"Interesting but starting to show its age"
Its a interesting psychology book not focusing on self help which is a nice change. However it is starting to show its age its from the late 1990s and computers are a much newer aspect of life
I can't stay awake that long!
"Changes the way you think"
This book, as with all of Stephen Pinker's stuff, long and occasionally difficult. However, finishing it is exceptionally fulfilling and I never once considered giving up. The insights presented into the reason that we think the way we do will change the way that you think about everything, and they provide answers to questions which you might have thought of as unanswerable. I would thoroughly recommend this book.
"I like this book.."
The Selfish Gene by Richard Dawkins. Stephen Pinker refers to Dawkins' book in "How The Mind Works" and also uses his word "meme" a lot.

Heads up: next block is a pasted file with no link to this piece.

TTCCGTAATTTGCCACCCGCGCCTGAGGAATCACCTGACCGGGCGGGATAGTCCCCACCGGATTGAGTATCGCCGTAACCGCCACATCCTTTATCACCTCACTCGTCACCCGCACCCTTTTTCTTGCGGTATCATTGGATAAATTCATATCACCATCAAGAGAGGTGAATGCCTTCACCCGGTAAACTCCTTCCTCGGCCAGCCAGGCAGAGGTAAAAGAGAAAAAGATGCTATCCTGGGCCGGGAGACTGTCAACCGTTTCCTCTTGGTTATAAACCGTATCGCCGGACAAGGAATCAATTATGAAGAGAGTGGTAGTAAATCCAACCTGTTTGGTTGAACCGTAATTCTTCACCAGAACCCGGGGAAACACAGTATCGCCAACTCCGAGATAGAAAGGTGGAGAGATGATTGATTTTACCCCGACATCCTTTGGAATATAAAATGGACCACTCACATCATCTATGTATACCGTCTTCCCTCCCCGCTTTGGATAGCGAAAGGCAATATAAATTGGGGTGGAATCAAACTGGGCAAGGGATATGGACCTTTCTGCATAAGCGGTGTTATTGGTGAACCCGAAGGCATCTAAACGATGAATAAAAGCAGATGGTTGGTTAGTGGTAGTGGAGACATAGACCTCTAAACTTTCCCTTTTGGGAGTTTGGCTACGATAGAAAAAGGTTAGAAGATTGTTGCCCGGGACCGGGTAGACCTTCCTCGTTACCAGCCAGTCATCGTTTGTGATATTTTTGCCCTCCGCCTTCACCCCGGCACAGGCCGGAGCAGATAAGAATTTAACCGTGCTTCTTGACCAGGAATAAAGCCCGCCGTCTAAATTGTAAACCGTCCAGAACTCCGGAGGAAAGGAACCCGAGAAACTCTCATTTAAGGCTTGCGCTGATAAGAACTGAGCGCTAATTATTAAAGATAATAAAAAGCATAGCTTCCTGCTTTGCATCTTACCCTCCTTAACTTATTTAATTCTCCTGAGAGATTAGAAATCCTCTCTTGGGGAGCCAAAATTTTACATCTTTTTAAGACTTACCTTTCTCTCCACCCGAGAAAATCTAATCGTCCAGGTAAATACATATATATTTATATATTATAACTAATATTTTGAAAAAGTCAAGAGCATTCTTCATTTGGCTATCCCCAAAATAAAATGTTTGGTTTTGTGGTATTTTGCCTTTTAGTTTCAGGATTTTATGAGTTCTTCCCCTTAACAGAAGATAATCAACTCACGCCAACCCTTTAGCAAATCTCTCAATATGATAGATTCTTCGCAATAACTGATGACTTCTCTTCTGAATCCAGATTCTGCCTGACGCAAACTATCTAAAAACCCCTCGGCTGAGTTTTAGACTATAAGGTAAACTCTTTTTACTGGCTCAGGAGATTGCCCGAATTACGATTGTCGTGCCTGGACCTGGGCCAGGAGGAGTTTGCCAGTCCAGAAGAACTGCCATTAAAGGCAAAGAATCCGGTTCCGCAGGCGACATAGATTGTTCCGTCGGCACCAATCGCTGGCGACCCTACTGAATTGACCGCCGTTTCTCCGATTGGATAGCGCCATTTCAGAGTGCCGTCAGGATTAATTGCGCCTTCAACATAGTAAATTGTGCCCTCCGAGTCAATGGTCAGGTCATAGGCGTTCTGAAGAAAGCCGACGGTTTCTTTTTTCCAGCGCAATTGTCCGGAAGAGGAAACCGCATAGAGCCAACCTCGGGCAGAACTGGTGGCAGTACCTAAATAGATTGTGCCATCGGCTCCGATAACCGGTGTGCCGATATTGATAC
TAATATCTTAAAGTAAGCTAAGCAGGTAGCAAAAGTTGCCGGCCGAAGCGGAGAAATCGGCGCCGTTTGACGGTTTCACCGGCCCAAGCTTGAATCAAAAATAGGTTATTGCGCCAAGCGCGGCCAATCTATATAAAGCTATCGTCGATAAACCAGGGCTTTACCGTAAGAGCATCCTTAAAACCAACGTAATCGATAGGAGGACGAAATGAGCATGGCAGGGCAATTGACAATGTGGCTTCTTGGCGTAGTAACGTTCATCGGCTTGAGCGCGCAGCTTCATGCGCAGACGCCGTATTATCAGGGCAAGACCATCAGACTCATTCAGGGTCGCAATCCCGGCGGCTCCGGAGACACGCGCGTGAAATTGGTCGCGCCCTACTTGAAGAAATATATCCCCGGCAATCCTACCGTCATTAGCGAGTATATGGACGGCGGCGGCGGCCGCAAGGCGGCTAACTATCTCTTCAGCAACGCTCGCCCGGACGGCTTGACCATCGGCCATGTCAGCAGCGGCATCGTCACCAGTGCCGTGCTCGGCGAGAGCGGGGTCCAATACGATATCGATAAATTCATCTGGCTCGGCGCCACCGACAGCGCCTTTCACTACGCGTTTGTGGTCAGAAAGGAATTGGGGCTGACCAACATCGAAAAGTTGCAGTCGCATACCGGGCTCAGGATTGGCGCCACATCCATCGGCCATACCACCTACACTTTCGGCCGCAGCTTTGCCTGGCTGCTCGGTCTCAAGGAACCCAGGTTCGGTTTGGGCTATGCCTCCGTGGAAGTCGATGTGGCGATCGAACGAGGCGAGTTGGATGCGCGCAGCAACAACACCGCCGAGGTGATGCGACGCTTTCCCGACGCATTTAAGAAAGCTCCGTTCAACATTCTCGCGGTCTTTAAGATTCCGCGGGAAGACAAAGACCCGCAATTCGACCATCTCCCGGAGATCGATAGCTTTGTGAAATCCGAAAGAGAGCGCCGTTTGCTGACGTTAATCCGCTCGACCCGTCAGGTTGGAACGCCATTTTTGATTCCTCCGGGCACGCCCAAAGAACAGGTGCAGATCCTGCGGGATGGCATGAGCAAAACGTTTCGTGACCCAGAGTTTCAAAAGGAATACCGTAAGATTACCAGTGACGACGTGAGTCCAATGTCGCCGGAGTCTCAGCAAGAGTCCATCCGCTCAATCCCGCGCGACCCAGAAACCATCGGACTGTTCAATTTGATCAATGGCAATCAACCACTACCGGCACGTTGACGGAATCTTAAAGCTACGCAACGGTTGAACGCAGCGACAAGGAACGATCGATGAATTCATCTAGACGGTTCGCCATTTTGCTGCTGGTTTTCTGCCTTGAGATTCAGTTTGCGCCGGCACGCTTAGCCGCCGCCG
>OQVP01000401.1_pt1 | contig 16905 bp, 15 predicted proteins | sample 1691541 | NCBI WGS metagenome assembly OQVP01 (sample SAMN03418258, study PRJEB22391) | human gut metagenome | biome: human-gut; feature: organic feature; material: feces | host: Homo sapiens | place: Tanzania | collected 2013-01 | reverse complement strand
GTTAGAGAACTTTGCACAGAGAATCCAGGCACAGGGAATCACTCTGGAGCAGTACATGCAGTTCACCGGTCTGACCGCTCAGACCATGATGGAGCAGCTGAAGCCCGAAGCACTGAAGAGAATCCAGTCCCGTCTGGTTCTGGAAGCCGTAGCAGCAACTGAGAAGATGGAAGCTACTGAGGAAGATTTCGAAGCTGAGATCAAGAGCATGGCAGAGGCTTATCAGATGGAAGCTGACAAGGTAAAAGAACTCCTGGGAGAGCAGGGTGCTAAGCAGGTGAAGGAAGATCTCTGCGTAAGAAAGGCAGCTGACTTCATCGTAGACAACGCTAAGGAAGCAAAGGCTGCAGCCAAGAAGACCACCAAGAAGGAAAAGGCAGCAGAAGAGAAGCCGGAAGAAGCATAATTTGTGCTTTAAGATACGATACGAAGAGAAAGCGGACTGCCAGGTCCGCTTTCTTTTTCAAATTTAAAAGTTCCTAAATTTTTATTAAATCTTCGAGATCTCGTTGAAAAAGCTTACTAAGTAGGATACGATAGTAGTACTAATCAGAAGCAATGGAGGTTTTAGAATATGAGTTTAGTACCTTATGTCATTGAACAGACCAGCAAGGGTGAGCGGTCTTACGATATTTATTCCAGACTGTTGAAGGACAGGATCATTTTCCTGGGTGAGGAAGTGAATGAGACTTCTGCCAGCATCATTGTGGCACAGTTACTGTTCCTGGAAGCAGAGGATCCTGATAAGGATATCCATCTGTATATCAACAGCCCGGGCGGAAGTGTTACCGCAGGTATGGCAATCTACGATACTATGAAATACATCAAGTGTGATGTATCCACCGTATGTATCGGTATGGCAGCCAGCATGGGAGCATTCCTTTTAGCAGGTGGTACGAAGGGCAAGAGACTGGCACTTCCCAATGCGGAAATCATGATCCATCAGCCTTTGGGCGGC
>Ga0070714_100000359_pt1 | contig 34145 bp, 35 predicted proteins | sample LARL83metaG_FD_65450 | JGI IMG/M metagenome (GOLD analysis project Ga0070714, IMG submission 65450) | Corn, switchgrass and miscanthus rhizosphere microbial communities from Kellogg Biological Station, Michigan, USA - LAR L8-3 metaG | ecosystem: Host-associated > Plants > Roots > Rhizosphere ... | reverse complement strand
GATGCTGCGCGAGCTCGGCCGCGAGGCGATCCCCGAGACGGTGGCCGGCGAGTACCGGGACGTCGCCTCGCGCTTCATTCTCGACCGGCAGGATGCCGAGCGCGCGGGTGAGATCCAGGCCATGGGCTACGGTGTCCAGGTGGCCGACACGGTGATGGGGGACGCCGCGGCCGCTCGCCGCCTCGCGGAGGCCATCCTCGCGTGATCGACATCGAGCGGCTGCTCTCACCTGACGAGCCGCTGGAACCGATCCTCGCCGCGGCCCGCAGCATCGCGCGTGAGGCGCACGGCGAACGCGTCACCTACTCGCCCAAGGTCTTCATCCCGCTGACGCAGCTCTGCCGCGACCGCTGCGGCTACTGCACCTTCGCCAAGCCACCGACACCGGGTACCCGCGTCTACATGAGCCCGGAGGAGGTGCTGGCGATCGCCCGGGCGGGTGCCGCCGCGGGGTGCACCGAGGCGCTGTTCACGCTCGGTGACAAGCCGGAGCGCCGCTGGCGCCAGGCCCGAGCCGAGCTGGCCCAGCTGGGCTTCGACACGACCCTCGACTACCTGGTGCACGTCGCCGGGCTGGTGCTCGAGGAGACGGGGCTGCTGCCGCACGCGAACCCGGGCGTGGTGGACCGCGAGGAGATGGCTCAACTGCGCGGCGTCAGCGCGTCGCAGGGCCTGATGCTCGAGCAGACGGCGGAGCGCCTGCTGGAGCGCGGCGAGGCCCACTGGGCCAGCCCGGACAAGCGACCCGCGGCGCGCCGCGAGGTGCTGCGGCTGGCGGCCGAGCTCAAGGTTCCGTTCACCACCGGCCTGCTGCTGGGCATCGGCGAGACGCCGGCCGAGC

Mel Foster had a slow, thoughtful, melodic voice that I find very clear and settling. I could never read a book like this - I have to have it read out to me.
I re-wind bits sometimes and because it's so deep am not sure if I've heard that bit before and accidentally re-wound it/gone back to the beginning and heard it again or it is an actual repetition within the book. I don't mind though. The matter is so "meaty" that it's fine to hear it overlap. I am often out and about when listening to my books and if I cross a road, open a door or get served in a shop I need to either let something pass and admit I haven't heard it or wind back. Seven times out of 10 I will re-wind a bit. I'm not sure if I've heard this book through and started again but am still happy to keep listening. I always listen to an hour before I fall asleep and probably only catch 10 minutes of that before I've dozed off so should be able to listen to it about three times before I think I've caught it all.
I'd love to know what the author's voice sounds like but can totally understand why someone may not want to read their own book out. I used an mp3 player to record revision and my throat tightened up as if it had a noose around it..